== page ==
Some of us take it more to heart than others—our mistakes. It can be particularly painful when it’s an honest mistake that happened while you were doing your best and ended up disappointing someone, especially, if it is someone you love. The mind starts running wild with possibilities of what else could go wrong, consequences, regret, and, of course, guilt. Being sensitive to such things and a perfectionist, I have been learning to move on from my mistakes, avoid judging myself and handle (perceived) disappointment of others. Here is what I am learning to do and think to feel better, after making a mistake and hurting someone.
It very well may be not that big of a deal. Our brain exaggerates aspects of a situation trying to protect us. It tries to get us to shut down, defend ourselves, close up, and retrieve. Our biological system is designed to operate in this way. It’s a defense mechanism. That is why many people cannot even admit their mistake to themselves, let alone own up to it and apologize to those affected by it.
Our mind can blow an issue out of proportion. It is very possible that the person your mistake has affected does not think of it as that big of a deal. Speak about it, even if to yourself, journal about it. It may start to sound less end-of-the-world like and more like something you can get over. Look at the issue from the perspective of your whole life. Will you be fine about it in a year, 3, 5, 15? Ask yourself, would you have forgiven another person making that mistake? What would you have told them?
Be mindful of who you discuss it with, what you read about it, and think about it. There will be plenty of people and written, audio, and video materials telling you this is the end of the world. And there is always the other side, where it is believed that it is human, acceptable, forgivable, and common. Be careful about which side of the story you land on seeking reassurance.
Turn to spirituality. Search for the topic of your mistake on YouTube and add search terms “forgiveness,” “acceptance,” “moving on from,” or just “spirituality.” You will receive a supporting and encouraging perspective on your ill-doing.
Accept and own up to it
Never underestimate the power of an apology. It may feel hard in the moment, but will lift the weight off your shoulders. Some people struggle with it, as it reveals vulnerability, often perceived as weakness. Apology should only be used where needed and deserved. Overdoing it can be draining and self-deprecating. However, when you know you have hurt someone, do apologize. And if they don’t want to hear it, just send this apology their way mentally. Remember to also apologize to yourself for mistakes you have made and how they have affected you.
If there is something you can do to fix the situation or comfort and compensate those affected by your actions, do so, with their consent. Offer your help. We may feel a lot of shame owning up to and addressing our mistake. But you will find relief and healing when you are also working on the solution.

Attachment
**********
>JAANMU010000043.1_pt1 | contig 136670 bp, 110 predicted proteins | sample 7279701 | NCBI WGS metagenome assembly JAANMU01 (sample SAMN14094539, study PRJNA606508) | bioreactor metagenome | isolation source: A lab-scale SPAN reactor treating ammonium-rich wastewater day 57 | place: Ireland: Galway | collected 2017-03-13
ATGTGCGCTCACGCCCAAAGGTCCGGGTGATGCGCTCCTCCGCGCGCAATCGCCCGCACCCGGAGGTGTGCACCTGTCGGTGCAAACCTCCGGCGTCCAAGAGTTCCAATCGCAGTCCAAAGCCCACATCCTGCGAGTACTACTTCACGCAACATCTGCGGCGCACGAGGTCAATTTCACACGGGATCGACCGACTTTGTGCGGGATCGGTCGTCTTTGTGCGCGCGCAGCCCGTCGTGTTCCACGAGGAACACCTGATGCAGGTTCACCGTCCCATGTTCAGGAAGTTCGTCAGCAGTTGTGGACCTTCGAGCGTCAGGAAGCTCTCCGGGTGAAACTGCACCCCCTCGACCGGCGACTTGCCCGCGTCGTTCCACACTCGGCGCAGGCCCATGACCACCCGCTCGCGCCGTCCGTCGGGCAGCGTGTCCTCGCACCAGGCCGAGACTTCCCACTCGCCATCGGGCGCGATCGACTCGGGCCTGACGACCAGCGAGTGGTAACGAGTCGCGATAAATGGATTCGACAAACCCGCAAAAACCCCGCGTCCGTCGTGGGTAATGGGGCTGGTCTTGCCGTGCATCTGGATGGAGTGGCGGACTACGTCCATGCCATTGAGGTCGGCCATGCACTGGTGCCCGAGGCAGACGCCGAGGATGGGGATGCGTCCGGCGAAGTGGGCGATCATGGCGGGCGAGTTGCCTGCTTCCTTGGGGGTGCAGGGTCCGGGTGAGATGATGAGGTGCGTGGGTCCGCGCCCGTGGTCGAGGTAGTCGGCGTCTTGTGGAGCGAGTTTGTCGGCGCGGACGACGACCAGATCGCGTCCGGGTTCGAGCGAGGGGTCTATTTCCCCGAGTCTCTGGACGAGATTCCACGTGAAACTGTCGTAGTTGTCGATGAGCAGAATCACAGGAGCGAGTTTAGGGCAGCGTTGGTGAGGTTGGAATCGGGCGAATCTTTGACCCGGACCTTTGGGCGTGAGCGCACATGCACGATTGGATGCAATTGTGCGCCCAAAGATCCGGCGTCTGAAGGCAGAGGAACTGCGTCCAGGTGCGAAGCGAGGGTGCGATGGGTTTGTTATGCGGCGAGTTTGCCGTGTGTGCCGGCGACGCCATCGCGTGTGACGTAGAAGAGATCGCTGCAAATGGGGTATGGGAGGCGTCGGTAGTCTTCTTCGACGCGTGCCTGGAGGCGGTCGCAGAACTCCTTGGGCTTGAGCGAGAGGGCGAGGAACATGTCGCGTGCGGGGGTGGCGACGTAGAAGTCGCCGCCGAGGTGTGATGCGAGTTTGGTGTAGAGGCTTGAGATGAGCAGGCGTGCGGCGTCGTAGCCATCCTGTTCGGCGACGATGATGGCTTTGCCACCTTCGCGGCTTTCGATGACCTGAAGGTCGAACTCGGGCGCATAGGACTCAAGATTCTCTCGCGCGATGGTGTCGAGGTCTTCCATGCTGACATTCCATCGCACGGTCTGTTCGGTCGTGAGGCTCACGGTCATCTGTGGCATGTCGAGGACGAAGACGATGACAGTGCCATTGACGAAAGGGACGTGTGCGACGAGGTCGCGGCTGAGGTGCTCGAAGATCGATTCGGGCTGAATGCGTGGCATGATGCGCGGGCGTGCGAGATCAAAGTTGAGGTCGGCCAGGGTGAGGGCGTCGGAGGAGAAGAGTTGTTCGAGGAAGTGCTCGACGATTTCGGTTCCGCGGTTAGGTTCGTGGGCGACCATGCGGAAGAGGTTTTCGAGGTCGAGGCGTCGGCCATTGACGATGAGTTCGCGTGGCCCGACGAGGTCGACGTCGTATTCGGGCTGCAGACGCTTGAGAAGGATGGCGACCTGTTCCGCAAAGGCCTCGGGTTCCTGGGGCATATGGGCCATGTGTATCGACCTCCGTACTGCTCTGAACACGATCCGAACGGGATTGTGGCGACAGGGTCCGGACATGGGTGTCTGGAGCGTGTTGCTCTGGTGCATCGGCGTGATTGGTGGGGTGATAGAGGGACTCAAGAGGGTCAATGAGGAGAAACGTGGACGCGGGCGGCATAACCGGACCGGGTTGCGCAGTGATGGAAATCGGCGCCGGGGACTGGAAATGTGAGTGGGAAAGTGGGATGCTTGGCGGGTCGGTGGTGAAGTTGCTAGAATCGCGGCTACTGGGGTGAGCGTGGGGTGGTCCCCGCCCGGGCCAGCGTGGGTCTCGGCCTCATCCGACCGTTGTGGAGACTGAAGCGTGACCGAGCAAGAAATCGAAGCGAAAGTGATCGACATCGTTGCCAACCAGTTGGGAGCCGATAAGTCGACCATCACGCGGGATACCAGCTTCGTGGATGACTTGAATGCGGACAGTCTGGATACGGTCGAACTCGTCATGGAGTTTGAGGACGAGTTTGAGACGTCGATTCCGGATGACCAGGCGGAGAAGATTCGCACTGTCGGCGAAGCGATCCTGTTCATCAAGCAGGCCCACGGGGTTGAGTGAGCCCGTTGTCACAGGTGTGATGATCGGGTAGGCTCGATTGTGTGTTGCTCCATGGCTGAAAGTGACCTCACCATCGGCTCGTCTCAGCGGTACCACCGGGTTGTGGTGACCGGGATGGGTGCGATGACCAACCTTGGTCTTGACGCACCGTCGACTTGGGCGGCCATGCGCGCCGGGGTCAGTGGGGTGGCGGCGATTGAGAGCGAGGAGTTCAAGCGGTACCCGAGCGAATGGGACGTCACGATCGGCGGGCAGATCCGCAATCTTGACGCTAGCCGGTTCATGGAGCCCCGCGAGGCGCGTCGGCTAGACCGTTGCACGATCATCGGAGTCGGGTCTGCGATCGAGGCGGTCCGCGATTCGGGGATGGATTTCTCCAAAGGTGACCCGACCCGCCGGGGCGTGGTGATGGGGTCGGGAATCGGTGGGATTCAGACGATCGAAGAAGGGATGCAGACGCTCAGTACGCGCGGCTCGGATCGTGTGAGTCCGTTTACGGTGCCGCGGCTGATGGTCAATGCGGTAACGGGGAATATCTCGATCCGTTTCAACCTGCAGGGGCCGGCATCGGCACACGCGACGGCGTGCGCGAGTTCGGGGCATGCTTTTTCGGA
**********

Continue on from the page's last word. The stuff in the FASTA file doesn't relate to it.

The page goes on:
Give affected people space
No matter how hard you want to fix the consequences as quick as possible to feel relief and find forgiveness from yourself and others, it may take time. Sometimes your own forgiveness is all you can get, and that is okay. But hope and expect the best. Envision how that would feel to be forgiven. Connect to that feeling. It will help you feel better instantly.
Go easy on yourself
When people tell me “ah, we all make mistakes, don’t worry.” My mind used to speak back: “yeah they do, but not as big as my mistake!” This is another example of exaggeration. We may feel like our situation is the heaviest, unfairest, and trickiest of them all. And that is usually (or always) not true. With billions of people living and having lived on this planet, we cannot even begin to imagine things they have done and their magnitude. So go easy on yourself. Whatever you did was done unintentionally, unknowingly, or being overpowered by emotions and thoughts.
Prevent it from happening again
This acceptance and self-forgiveness does not mean you can just continue being carried away with your demons and doing things “wrong.” It is important to fully realize your mistake, understand where it came from, and work on that root issue. Was it your insecurity that provoked that action? Start working on that. Was it fear that got you to act that way? Learn ways to release that fear. Was it your wrong assumption or bad decision making? Take note of what you will do differently in the next situation. What habits and actions you remember to perform next time to prevent this from happening again? Set a daily reminder on your phone to remember what patterns you don’t wish to be falling back into.
Try to care less
The way through the regret, pain, and discomfort is:
- facing what you have done
- facing consequences, but not expecting the worse
- apologizing and minimizing the impact on others
- and then choosing yourself and self-forgiveness.
After you have done all this—you have to try to care less. Guilt is a harmful feeling when suppressed and not released. It can manifest in health conditions and block the flow of blessings and good things into your life. Restore your self-love through guilt meditations and other energy and mental practices of release and letting go. You are a wiser person now. Keep following your journey, with lots of great things ready to come to you once you allow yourself to move on.
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